Make sure it has the ability to let light fall

Across the room in such a way that every so often,

You’ll stop and mouth the words “Ah, sunlight.”

Before you finish dusting the books.

Don’t let the books get dusty.

 

Fourth:

Fall in love.

Touch. More than you think.

Have a child if you want one.

If you don’t, don’t.

Let your child out into the world

Discovering for themselves just how magical

It is. Or it isn’t.

It’s theirs to decide.

 

Fifth:

Get a job.

Remember this job is not who you are.

Sixth:

Do yoga.

Let your body discover what it’s like to move

without your brain holding it’s hand.

Tell your brain to take a hike.

Let your body believe fully in it’s own powers.

Let every person you’ve stored inside your muscles out every so often,

to breathe.

Lastly:

Do things that make you feel good.

Let your joy be contagious and spread through

Your home, your job, your children.

Let it spread through the world

Like a virus so that when you forget it,

Every so often, you’ll catch it from someone else.

~~Jen Pastiloff, after a particularly focused Annie Carpenter class on Sep 20, 2011

Balinese healing waters Nov 2012 during my retreat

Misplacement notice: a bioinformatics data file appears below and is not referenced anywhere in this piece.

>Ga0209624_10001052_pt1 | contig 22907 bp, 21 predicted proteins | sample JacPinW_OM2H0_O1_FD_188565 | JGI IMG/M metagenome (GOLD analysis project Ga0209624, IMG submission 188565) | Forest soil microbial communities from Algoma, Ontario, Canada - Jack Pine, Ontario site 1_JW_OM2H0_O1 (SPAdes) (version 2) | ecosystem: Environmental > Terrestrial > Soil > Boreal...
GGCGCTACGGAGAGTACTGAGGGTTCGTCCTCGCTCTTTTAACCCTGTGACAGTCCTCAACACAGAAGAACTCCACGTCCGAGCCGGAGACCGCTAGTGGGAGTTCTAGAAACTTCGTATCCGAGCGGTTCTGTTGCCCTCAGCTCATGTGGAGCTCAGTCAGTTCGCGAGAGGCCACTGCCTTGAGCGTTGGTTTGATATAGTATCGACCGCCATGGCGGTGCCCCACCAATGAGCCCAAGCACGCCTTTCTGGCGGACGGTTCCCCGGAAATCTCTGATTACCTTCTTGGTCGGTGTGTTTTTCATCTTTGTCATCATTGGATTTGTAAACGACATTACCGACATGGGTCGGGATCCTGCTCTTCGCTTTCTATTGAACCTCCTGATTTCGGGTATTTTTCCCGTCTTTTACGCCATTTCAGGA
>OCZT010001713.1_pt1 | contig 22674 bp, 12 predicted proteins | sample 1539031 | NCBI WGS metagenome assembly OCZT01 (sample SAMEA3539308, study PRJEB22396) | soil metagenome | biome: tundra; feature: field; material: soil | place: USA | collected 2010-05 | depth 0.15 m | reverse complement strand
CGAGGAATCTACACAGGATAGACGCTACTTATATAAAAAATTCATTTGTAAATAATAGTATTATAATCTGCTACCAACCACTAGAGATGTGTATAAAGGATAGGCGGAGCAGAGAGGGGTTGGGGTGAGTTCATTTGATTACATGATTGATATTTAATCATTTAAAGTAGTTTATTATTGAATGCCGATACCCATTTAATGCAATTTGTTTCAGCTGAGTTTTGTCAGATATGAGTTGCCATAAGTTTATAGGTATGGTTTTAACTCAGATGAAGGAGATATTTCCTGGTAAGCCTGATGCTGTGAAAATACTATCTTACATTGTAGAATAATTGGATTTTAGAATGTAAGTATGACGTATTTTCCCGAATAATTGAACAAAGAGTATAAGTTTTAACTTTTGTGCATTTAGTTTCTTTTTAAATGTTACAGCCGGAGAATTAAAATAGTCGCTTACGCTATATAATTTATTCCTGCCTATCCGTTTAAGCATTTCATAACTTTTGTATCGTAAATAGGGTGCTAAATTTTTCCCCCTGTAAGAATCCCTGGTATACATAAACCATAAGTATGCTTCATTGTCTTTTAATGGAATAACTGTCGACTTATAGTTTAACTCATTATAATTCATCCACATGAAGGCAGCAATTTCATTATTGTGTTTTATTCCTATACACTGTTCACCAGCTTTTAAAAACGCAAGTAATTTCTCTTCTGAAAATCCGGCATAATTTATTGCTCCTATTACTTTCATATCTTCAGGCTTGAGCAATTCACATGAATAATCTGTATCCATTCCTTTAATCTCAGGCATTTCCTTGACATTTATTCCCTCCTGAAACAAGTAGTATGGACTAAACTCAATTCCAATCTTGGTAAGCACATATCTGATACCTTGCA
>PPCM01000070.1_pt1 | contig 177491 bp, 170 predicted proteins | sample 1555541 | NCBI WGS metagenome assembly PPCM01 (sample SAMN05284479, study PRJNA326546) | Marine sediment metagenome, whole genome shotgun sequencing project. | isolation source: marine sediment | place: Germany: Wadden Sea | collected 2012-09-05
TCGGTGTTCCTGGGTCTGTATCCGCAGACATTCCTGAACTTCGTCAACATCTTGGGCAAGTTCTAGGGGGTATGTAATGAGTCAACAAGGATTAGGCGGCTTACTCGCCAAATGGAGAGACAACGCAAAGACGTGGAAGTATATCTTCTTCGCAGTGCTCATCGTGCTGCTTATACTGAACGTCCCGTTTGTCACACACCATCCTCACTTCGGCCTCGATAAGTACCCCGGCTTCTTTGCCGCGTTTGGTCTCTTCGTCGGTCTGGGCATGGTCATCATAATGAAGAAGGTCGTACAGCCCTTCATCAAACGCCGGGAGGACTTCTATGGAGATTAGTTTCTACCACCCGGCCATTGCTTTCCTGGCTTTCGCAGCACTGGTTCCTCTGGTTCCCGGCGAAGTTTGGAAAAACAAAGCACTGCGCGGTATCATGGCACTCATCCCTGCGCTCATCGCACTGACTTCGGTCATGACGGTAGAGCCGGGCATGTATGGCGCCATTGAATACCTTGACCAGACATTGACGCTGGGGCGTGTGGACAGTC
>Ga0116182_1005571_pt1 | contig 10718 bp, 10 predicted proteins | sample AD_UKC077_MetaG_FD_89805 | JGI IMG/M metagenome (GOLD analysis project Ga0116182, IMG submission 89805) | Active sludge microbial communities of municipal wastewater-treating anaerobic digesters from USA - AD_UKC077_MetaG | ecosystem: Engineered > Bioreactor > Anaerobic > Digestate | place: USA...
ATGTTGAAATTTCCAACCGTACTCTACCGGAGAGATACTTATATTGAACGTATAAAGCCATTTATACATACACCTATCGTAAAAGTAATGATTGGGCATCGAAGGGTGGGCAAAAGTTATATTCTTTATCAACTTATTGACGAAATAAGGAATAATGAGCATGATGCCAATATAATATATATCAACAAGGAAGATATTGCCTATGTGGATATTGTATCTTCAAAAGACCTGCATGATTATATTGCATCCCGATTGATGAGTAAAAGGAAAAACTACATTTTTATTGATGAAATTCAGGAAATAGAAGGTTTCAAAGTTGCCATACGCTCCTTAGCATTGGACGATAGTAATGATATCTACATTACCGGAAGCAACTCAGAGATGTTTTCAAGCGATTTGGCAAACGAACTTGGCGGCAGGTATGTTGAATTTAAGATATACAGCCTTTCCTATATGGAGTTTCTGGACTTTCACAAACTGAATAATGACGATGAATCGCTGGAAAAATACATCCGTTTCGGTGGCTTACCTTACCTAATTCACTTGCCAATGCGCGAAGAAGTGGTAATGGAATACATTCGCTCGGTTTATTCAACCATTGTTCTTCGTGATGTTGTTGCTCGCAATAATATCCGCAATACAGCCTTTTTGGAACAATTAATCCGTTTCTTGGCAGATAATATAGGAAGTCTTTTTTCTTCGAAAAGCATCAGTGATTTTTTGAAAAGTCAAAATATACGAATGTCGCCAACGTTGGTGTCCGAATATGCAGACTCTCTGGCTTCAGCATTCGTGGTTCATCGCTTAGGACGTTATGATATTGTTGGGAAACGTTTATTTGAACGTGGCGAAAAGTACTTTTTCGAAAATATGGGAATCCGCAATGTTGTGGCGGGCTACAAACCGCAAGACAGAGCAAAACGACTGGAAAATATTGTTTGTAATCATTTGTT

Beating Fear with a Stick

Fear: Is It Running Your Show?

September 19, 2011

Fear. We all have it.

It helps us. Sometimes. When you’re in a dark alley and you see a man with a long trenchcoat running towards you and your adrenaline kicks in and causes you to fly away. Totally helping you. Good fear.

For many years of my life I lived under its guardianship. Fear watched over me. Helped me make my choices. Was my voice of reason.  Helped me stay in the same job for 13 years, live in the same apartment, eat the same foods over and over again. It helped me stay in a rut. It helped me stay depressed. Bad fear. Cape Fear.

Lately the word fear has been popping up more than usual so I though I ought to pay it a visit.